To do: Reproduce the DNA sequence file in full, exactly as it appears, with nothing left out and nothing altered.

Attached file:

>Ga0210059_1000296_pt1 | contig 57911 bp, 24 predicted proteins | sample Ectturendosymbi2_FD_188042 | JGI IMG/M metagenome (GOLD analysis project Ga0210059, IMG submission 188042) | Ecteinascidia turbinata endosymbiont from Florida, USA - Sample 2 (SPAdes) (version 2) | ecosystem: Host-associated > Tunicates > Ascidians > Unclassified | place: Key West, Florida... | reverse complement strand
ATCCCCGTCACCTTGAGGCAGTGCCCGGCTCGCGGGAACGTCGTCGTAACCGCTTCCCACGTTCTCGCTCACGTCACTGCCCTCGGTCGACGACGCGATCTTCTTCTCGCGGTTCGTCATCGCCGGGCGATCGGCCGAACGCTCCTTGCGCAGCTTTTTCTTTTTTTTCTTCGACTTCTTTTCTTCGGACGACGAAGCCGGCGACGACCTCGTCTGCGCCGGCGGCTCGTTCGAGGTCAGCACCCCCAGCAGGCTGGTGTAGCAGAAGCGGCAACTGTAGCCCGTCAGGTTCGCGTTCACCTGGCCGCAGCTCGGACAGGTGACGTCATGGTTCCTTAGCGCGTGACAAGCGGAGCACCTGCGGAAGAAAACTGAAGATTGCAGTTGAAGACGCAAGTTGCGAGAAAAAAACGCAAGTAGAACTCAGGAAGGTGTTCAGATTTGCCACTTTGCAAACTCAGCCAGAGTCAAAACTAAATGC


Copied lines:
>Ga0210059_1000296_pt1 | contig 57911 bp, 24 predicted proteins | sample Ectturendosymbi2_FD_188042 | JGI IMG/M metagenome (GOLD analysis project Ga0210059, IMG submission 188042) | Ecteinascidia turbinata endosymbiont from Florida, USA - Sample 2 (SPAdes) (version 2) | ecosystem: Host-associated > Tunicates > Ascidians > Unclassified | place: Key West, Florida... | reverse complement strand
ATCCCCGTCACCTTGAGGCAGTGCCCGGCTCGCGGGAACGTCGTCGTAACCGCTTCCCACGTTCTCGCTCACGTCACTGCCCTCGGTCGACGACGCGATCTTCTTCTCGCGGTTCGTCATCGCCGGGCGATCGGCCGAACGCTCCTTGCGCAGCTTTTTCTTTTTTTTCTTCGACTTCTTTTCTTCGGACGACGAAGCCGGCGACGACCTCGTCTGCGCCGGCGGCTCGTTCGAGGTCAGCACCCCCAGCAGGCTGGTGTAGCAGAAGCGGCAACTGTAGCCCGTCAGGTTCGCGTTCACCTGGCCGCAGCTCGGACAGGTGACGTCATGGTTCCTTAGCGCGTGACAAGCGGAGCACCTGCGGAAGAAAACTGAAGATTGCAGTTGAAGACGCAAGTTGCGAGAAAAAAACGCAAGTAGAACTCAGGAAGGTGTTCAGATTTGCCACTTTGCAAACTCAGCCAGAGTCAAAACTAAATGC